Fuel Injection Kit
The 3-1/2" gauge has a dual scale dial with ranges from 0-100 PSI and 0-7 bar. It also has a relief..
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A pH meter.
A pH meter is an electronic instrument used to measure the pH (acidity or alkalinity) of a liquid (though special probes are sometimes used to measure the pH of semi-solid substances). A typical pH meter consists of a special measuring probe (a glass electrode) connected to an electronic meter that measures and displays the pH reading.
1 The probe
2 The meter
3 Calibration and use
4 Types of pH meters
6 Building a pH meter
7 See also
9 External links
The pH probe measures pH as the activity of hydrogen ions surrounding a thin-walled glass bulb at its tip. The probe produces a small voltage (about 0.06 volt per pH unit) that is measured and displayed as pH units by the meter. For more information about pH probes, see glass electrode.
The meter circuit is fundamentally no more than a voltmeter that displays measurements in pH units instead of volts. The input impedance of the meter must be very high because of the high resistance approximately 20 to 1000 M? of the glass electrode probes typically used with pH meters. The circuit of a simple pH meter usually consists of operational amplifiers in an inverting configuration, with a total voltage gain of about -17. The inverting amplifier converts the small voltage produced by the probe (+0.059 volt/pH) into pH units, which are then offset by seven volts to give a reading on the pH scale. For example:
At neutral pH (pH 7) the voltage at the probe's output is 0 volts. 0 * 17 + 7 = 7.
At alkaline pH, the voltage at the probe's output ranges from +0 to +0.41 volts (7 * 0.059 = 0.41). So for a sample of pH 10 (3 pH units above neutral), 3 * 0.059 = 0.18 volts), the output of the meter's amplifier is 0.18 * 17 + 7 = 10.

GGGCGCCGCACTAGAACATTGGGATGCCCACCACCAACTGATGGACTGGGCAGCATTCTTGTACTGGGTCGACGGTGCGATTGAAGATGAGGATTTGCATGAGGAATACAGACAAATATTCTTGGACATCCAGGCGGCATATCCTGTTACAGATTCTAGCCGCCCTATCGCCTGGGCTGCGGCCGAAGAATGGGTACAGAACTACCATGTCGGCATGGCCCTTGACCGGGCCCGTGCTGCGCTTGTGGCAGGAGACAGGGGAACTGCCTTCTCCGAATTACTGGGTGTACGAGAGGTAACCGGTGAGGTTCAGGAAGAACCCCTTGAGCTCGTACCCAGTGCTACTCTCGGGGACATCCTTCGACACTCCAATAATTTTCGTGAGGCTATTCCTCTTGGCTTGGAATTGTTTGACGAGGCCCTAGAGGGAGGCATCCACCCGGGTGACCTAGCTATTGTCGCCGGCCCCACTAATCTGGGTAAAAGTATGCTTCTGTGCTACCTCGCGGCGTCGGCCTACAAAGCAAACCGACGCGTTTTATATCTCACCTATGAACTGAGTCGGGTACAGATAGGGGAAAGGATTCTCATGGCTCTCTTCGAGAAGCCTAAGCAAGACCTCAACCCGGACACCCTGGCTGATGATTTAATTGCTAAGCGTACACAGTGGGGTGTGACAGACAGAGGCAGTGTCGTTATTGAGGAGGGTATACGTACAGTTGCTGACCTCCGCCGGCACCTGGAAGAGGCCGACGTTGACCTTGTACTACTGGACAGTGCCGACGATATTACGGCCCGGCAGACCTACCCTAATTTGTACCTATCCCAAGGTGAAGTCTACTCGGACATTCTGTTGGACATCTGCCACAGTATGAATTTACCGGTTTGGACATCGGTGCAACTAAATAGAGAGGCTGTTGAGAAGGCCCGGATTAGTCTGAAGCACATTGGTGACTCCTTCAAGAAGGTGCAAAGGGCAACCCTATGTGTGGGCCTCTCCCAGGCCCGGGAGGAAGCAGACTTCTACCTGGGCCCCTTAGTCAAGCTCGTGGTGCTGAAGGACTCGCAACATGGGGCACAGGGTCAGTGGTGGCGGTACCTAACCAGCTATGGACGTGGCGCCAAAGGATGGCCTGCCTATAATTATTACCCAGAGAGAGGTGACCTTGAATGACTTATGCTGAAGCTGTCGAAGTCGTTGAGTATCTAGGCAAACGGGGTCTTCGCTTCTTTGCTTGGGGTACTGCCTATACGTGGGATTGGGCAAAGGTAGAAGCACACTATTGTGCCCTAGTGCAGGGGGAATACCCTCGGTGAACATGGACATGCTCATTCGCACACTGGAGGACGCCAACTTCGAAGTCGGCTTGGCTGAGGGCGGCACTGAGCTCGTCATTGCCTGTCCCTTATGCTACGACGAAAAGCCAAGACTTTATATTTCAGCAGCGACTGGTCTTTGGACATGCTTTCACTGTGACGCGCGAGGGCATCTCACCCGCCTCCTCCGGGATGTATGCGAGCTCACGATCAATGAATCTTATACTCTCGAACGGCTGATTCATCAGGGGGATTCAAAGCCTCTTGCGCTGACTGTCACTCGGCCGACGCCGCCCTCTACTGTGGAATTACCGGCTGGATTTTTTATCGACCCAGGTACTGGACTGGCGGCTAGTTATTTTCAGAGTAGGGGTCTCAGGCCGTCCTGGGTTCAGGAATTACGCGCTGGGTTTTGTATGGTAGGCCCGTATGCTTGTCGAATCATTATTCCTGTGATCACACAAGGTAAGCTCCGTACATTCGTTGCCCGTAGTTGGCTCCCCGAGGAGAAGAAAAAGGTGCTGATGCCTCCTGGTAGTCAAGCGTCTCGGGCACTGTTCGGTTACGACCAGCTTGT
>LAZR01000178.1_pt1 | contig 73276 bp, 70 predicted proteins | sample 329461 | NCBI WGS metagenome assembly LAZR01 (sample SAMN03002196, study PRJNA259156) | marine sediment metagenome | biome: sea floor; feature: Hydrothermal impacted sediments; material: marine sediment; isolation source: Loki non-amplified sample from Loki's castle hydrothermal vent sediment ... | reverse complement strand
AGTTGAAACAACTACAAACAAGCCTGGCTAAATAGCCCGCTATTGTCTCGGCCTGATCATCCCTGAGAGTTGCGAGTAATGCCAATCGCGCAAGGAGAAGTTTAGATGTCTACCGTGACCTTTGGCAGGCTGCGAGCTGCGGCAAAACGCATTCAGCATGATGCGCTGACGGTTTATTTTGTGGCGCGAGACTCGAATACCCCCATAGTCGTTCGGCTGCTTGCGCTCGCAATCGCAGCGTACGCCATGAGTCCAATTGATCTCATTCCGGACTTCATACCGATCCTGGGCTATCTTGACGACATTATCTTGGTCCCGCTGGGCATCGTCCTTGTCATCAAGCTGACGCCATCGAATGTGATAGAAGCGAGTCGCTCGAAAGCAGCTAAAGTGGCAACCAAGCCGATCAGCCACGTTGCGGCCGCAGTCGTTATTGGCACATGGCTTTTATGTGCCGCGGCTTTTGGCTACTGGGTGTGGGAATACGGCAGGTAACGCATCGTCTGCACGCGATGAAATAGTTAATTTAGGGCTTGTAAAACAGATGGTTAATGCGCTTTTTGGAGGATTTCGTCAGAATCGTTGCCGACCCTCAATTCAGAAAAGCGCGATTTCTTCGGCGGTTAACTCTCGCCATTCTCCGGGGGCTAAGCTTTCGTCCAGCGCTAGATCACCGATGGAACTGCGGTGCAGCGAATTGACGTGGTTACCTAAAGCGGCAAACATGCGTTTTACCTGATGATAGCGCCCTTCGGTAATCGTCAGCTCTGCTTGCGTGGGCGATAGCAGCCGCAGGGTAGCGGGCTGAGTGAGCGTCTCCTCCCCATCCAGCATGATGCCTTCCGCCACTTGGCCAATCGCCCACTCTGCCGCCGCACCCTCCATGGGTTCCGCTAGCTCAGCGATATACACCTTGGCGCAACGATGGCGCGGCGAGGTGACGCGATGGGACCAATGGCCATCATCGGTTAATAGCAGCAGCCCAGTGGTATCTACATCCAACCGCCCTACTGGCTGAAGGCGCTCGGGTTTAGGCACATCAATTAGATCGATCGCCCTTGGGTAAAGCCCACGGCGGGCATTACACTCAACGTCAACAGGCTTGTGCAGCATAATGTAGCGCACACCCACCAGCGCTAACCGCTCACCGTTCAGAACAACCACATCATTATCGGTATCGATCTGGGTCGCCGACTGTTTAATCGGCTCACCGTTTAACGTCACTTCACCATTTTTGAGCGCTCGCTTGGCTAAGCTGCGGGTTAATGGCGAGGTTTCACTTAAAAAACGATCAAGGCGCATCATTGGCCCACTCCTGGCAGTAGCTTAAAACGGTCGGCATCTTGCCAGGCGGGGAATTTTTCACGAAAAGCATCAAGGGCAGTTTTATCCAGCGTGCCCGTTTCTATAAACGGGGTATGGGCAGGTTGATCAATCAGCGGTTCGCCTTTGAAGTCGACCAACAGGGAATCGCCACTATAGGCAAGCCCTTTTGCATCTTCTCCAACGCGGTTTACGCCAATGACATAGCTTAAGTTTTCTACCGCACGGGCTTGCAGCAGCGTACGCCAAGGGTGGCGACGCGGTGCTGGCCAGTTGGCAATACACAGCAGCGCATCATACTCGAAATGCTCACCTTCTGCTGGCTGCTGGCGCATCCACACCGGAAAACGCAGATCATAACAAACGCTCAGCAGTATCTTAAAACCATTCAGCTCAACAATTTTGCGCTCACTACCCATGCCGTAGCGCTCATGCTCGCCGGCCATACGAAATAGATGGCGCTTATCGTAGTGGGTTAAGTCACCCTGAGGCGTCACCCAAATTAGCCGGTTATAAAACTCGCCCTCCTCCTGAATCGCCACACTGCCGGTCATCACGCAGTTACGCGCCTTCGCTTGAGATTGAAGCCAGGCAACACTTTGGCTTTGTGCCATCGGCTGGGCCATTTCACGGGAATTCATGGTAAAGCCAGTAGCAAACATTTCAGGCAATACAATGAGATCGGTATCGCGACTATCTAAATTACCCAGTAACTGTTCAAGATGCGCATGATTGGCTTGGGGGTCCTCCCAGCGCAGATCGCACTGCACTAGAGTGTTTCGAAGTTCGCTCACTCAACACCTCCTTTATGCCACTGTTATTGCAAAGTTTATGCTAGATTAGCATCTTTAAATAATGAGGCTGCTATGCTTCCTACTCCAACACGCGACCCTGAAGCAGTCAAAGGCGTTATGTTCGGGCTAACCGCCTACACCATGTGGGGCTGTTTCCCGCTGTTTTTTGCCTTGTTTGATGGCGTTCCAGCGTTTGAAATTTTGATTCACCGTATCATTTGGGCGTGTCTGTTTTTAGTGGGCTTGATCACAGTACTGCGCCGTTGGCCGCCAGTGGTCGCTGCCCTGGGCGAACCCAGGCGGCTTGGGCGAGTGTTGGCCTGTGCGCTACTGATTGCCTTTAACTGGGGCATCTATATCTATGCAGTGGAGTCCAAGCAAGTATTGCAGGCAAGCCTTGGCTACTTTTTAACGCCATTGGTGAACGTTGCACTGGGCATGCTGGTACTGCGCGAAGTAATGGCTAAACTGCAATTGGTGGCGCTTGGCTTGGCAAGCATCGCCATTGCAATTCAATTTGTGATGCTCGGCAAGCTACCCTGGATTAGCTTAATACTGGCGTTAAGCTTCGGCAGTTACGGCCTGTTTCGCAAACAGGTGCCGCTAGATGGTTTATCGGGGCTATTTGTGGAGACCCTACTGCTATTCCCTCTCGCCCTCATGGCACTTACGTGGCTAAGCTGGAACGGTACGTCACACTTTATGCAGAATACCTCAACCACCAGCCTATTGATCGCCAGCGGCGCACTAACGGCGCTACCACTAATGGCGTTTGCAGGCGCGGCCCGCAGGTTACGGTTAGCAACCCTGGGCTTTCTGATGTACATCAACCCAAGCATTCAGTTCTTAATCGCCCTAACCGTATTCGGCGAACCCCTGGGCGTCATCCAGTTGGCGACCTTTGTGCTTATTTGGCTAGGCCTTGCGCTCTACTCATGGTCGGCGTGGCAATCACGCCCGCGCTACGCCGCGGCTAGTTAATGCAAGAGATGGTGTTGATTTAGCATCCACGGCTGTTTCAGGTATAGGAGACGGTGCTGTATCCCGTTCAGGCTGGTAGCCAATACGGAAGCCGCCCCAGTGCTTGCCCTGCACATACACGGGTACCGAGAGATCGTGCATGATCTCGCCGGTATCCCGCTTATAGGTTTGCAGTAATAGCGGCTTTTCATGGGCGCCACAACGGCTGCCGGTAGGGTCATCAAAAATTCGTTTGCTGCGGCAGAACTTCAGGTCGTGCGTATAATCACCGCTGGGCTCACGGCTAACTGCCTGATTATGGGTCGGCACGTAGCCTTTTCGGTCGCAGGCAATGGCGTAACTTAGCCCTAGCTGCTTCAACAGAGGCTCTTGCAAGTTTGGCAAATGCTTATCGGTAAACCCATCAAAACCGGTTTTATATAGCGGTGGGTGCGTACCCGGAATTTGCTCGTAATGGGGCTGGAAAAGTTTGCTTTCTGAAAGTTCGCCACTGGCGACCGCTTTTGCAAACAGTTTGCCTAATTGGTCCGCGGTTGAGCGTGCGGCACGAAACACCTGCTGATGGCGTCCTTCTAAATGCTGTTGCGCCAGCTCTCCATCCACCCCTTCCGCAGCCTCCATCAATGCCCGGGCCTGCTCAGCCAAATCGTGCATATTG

At acid pH, the voltage at the probe's output ranges from -0.41 volts to -0. So for a sample of pH 4 (3 pH units below neutral), -3 * 0.059 = -0.18 volts, the output of the meter's amplifier is -0.18 * 17 + 7 = 4.
The two basic adjustments performed at calibration (see below) set the gain and offset of the inverting amplifier.
Calibration and use
For very precise work the pH meter should be calibrated before and after each measurement. For normal use calibration should be performed at the beginning of each day. The reason for this is that the glass electrode does not give a reproducible e.m.f. over longer periods of time.
Calibration should be performed with at least two standard buffer solutions that span the range of pH values to be measured. For general purposes buffers at pH 4 and pH 10 are acceptable. The pH meter has one control (calibrate) to set the meter reading equal to the value of the first standard buffer and a second control (slope) which is used to adjust the meter reading to the value of the second buffer. A third control allows the temperature to be set. Standard buffer sachets, which can be obtained from a variety of suppliers, usually state how the buffer value changes with temperature.
The calibration process correlates the voltage produced by the probe (approximately 0.06 volts per pH unit) with the pH scale. After each single measurement, the probe is rinsed with distilled water or deionized water to remove any traces of the solution being measured, blotted with a clean tissue to absorb any remaining water which could dilute the sample and thus alter the reading, and then quickly immersed in another solution. When not in use, the probe tip must be kept wet at all times. It is typically kept immersed in a an acidic solution of around pH 3.0. In an emergency, acidified tap water can be used, but distilled or deionised water must never be used for longer-term probe storage as the relatively ionless water 'sucks' ions out of the probe through diffusion, which degrades it.
Occasionally (about once a month), the probe may be cleaned using pH-electrode cleaning solution; generally a 0.1 M solution of Hydrochloric Acid (HCl) is used , having a pH of about one.
Types of pH meters
pH meters range from simple and inexpensive pen-like devices to complex and expensive laboratory instruments with computer interfaces and several inputs for indicator (ion-sensitive, redox), reference electrodes, and temperature sensors such as thermoresistors or thermocouples. Cheaper models sometimes require that temperature measurements be entered to adjust for the slight variation in pH caused by temperature. Specialty meters and probes are available for use in special applications, harsh environments, etc. Pocket pH meter are readily available today for a few tens of dollars that automatically compensate for temperature (ATC, Automatic Temperature Compensation)
The first commercial pH meters were built around 1936 by Radiometer in Denmark and by Dr. Arnold Orville Beckman...(and so on)
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